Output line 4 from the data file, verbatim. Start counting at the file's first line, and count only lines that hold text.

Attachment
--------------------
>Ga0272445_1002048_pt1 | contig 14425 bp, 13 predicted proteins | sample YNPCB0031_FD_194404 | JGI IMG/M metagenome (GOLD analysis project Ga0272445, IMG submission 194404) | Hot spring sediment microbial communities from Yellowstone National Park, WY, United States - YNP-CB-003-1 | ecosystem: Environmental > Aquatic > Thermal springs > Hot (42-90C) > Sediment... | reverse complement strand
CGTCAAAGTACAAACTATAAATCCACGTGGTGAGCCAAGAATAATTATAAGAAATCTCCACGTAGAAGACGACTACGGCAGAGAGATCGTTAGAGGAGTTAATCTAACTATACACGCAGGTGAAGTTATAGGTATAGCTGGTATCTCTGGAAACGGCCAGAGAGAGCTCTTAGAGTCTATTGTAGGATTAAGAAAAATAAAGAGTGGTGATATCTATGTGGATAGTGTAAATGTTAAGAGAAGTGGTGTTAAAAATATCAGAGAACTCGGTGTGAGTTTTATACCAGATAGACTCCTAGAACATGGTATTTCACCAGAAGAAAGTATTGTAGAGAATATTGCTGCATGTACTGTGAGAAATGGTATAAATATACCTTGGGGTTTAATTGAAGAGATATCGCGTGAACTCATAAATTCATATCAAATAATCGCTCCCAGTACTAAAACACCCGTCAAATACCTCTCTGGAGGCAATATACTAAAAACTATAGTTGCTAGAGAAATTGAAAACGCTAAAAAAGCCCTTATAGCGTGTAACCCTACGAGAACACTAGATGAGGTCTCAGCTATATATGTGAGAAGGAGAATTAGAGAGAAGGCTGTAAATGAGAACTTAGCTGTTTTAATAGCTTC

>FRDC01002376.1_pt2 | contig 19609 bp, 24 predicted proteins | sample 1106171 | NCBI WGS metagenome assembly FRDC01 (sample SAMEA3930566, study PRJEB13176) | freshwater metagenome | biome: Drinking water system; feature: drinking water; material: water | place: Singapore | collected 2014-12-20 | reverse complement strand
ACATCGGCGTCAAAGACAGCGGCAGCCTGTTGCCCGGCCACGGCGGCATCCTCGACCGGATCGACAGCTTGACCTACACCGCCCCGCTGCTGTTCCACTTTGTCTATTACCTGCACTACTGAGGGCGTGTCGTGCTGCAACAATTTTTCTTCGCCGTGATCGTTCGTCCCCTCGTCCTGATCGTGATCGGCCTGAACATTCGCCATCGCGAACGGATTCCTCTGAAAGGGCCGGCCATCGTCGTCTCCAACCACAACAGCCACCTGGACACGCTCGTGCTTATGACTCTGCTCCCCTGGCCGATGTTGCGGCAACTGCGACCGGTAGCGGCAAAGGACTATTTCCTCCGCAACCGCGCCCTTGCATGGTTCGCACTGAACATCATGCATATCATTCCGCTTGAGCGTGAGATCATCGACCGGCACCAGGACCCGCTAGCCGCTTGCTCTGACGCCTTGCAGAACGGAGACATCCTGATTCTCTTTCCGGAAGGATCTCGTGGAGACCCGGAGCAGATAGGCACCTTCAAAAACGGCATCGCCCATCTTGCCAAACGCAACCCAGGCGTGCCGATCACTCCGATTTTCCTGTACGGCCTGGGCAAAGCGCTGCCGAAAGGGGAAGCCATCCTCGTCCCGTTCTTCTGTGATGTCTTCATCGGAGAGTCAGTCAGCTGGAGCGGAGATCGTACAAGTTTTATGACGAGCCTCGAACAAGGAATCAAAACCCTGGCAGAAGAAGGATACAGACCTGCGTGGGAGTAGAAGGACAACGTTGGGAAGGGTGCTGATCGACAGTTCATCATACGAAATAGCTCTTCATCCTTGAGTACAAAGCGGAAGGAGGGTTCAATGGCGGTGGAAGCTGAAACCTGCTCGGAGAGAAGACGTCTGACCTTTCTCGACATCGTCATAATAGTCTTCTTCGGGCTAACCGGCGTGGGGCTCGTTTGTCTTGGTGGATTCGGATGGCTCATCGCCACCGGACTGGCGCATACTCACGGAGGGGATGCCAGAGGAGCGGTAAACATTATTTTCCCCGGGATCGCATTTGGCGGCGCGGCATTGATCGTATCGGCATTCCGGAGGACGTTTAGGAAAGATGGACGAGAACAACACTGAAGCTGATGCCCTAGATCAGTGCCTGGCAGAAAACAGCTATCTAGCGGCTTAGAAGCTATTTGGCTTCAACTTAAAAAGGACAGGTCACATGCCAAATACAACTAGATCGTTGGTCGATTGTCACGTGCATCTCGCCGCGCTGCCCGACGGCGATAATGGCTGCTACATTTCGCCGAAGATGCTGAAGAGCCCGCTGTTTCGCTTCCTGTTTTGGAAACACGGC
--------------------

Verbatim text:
ACATCGGCGTCAAAGACAGCGGCAGCCTGTTGCCCGGCCACGGCGGCATCCTCGACCGGATCGACAGCTTGACCTACACCGCCCCGCTGCTGTTCCACTTTGTCTATTACCTGCACTACTGAGGGCGTGTCGTGCTGCAACAATTTTTCTTCGCCGTGATCGTTCGTCCCCTCGTCCTGATCGTGATCGGCCTGAACATTCGCCATCGCGAACGGATTCCTCTGAAAGGGCCGGCCATCGTCGTCTCCAACCACAACAGCCACCTGGACACGCTCGTGCTTATGACTCTGCTCCCCTGGCCGATGTTGCGGCAACTGCGACCGGTAGCGGCAAAGGACTATTTCCTCCGCAACCGCGCCCTTGCATGGTTCGCACTGAACATCATGCATATCATTCCGCTTGAGCGTGAGATCATCGACCGGCACCAGGACCCGCTAGCCGCTTGCTCTGACGCCTTGCAGAACGGAGACATCCTGATTCTCTTTCCGGAAGGATCTCGTGGAGACCCGGAGCAGATAGGCACCTTCAAAAACGGCATCGCCCATCTTGCCAAACGCAACCCAGGCGTGCCGATCACTCCGATTTTCCTGTACGGCCTGGGCAAAGCGCTGCCGAAAGGGGAAGCCATCCTCGTCCCGTTCTTCTGTGATGTCTTCATCGGAGAGTCAGTCAGCTGGAGCGGAGATCGTACAAGTTTTATGACGAGCCTCGAACAAGGAATCAAAACCCTGGCAGAAGAAGGATACAGACCTGCGTGGGAGTAGAAGGACAACGTTGGGAAGGGTGCTGATCGACAGTTCATCATACGAAATAGCTCTTCATCCTTGAGTACAAAGCGGAAGGAGGGTTCAATGGCGGTGGAAGCTGAAACCTGCTCGGAGAGAAGACGTCTGACCTTTCTCGACATCGTCATAATAGTCTTCTTCGGGCTAACCGGCGTGGGGCTCGTTTGTCTTGGTGGATTCGGATGGCTCATCGCCACCGGACTGGCGCATACTCACGGAGGGGATGCCAGAGGAGCGGTAAACATTATTTTCCCCGGGATCGCATTTGGCGGCGCGGCATTGATCGTATCGGCATTCCGGAGGACGTTTAGGAAAGATGGACGAGAACAACACTGAAGCTGATGCCCTAGATCAGTGCCTGGCAGAAAACAGCTATCTAGCGGCTTAGAAGCTATTTGGCTTCAACTTAAAAAGGACAGGTCACATGCCAAATACAACTAGATCGTTGGTCGATTGTCACGTGCATCTCGCCGCGCTGCCCGACGGCGATAATGGCTGCTACATTTCGCCGAAGATGCTGAAGAGCCCGCTGTTTCGCTTCCTGTTTTGGAAACACGGC